Environmentalists mark anti-dam day

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Shan Herald Agency for News 15 March 2010

By Hseng Khio Fah

At a ceremony to “lengthen the life of the Salween”, hundreds of environmentalists and local villagers along the Salween from both Thailand and Burma gathered to continue protesting against any dam projects on the Salween basin, on 14 March, the International Day of Action Against Dams.

On 13-14 March, many nongovernmental groups, civil society groups, environmentalists from Thailand and Burma including Salween Watch and the Burma Rivers Network, held a traditional ceremony praying prolonged life of the Salween for all living things to be able to rely on it forever. It also called for unity to protect the river.

It was held on the bank of Sob Moei, where the Moei joins the Salween.  The place is 40 km from the Hat Gyi dam, which is one of the joint Thai-Burma planned dam projects on the Salween. There were over 500 participants, a participant told SHAN.

The Salween is the longest free-flowing river in Southeast Asia and many dam projects are being planned to be constructed in its basin. The proposed dams are Ta Sang in Shan State, Wei Gyi, Dagwin and Hatgyi in Karen State.

The Hat Gyi dam (600 MW) project was implemented in the late 2007 and expected to be finished by 2013-14 despite protest from the rights groups citing the project has a bad impact to environment and is also causing human rights violations, forced relocation to the villagers along the project areas.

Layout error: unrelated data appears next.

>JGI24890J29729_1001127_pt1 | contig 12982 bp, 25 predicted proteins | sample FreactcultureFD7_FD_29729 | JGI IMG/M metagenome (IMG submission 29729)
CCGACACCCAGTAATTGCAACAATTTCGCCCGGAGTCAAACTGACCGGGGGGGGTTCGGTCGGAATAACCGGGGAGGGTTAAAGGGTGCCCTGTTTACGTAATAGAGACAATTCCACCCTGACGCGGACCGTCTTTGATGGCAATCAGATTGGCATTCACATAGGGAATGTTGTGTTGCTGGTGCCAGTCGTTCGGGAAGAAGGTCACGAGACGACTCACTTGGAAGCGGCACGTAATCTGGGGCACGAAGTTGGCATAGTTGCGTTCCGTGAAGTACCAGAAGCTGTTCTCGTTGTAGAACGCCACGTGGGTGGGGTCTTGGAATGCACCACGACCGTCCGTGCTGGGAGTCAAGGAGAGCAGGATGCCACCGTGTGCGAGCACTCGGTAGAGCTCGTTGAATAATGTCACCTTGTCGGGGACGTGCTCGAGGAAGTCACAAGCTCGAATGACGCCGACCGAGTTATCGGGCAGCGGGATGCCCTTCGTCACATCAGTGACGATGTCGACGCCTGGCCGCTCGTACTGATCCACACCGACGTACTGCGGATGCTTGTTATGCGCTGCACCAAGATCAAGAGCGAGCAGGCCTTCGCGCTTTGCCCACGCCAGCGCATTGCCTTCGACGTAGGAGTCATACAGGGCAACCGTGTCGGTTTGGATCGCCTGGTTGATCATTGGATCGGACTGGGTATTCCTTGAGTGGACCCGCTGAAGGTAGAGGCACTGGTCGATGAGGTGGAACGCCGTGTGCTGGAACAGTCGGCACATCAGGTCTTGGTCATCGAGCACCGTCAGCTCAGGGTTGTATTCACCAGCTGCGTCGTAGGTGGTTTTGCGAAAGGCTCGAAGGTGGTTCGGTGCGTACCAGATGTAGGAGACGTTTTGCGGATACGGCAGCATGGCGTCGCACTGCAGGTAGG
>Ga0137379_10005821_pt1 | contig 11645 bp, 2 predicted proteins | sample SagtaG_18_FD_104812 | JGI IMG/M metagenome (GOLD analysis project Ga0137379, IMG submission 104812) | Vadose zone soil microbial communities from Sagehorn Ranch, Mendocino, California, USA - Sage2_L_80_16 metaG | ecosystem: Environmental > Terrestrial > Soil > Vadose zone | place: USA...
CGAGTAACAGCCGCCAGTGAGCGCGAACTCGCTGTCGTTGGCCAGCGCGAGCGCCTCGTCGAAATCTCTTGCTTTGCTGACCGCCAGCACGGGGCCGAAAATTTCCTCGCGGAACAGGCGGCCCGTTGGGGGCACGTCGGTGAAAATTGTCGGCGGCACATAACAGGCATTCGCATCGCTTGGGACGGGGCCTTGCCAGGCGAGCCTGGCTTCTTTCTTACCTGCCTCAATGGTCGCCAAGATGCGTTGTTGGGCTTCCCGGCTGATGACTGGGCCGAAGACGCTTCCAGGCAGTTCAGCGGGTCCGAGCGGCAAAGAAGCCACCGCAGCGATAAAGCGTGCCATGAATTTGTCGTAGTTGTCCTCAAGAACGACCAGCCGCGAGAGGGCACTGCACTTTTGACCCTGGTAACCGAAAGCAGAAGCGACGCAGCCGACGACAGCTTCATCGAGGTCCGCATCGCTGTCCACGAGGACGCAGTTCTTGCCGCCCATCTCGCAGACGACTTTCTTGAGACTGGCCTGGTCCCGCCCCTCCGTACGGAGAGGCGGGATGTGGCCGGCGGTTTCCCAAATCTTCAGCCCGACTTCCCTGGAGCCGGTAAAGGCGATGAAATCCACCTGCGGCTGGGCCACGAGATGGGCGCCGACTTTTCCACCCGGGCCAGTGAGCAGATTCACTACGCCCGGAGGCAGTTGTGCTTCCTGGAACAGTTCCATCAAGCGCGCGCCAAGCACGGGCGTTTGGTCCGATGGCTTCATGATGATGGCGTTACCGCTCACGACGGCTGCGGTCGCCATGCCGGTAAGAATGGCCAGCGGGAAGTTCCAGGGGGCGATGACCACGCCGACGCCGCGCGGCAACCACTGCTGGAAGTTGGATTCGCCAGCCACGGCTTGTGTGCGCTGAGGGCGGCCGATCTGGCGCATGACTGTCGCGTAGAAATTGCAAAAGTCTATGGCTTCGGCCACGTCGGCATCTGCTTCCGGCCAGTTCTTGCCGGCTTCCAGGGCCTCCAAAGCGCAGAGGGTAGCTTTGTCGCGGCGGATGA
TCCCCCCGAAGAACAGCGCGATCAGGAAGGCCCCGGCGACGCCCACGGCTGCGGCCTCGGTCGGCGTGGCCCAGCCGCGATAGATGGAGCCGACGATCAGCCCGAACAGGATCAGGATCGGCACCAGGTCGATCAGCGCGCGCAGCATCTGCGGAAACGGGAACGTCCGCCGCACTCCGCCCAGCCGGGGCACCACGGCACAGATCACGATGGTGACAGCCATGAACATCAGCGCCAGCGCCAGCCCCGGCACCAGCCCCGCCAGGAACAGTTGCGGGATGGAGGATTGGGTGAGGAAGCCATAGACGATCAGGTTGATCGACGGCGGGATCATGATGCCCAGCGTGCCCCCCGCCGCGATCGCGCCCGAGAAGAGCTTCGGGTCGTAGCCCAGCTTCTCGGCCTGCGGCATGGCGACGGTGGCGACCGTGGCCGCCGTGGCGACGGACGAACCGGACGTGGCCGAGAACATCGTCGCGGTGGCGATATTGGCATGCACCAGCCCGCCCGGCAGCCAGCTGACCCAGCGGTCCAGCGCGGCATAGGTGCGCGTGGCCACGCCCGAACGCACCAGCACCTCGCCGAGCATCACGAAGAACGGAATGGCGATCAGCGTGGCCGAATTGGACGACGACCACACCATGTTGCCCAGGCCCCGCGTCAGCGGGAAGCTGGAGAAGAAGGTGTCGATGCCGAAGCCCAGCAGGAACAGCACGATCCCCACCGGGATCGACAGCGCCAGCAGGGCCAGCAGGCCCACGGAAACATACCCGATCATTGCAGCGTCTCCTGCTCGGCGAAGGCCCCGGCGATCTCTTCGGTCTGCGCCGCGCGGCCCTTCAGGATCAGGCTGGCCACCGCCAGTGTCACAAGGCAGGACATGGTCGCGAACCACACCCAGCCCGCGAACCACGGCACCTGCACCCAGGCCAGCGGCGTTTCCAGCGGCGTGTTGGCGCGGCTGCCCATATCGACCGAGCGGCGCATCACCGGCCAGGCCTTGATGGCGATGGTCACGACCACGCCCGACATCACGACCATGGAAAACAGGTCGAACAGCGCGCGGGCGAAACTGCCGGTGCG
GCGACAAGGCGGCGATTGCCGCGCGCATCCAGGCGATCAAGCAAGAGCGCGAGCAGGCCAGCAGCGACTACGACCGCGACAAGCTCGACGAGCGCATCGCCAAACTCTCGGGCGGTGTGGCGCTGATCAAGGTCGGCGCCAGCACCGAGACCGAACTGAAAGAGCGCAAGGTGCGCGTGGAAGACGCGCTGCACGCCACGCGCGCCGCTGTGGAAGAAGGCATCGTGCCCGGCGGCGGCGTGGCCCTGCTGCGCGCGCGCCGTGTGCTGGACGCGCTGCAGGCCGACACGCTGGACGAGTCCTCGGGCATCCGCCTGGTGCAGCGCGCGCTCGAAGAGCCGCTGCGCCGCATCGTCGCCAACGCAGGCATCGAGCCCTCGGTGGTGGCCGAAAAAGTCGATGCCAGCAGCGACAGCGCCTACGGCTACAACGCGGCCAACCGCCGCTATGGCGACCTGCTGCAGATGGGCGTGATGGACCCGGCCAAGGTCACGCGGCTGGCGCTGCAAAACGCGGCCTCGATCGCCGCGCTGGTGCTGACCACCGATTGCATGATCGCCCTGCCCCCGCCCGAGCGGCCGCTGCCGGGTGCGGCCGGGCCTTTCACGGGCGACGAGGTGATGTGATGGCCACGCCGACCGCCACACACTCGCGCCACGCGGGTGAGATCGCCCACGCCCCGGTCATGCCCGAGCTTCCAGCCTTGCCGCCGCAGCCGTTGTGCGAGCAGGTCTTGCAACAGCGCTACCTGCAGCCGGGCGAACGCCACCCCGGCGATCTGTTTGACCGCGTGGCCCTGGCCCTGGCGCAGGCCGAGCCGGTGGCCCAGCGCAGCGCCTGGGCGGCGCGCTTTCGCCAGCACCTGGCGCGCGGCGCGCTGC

In mid February, many civil groups from Thailand sent a letter to the Thai Prime Minister Abhisit Vejjajiva to stop working on the project. In addition, the letter also said, “the government should inform local villagers of what kind of impacts they will be facing if the dam were built and what benefits they could expect.”

And the project was ordered to delay for a short time after the petition by the rights groups. Nevertheless, the groups will keep working until villagers are able to access the information, said a Thai environmentalist, Ms Suni Chaiyaros.

“It means we have achieved one success. However we would need to work until the project stops,” she said.

An environmentalist from Burma also said, “We will join hands with any groups to stop the dam projects not only on the Salween but also on the Mekong.”

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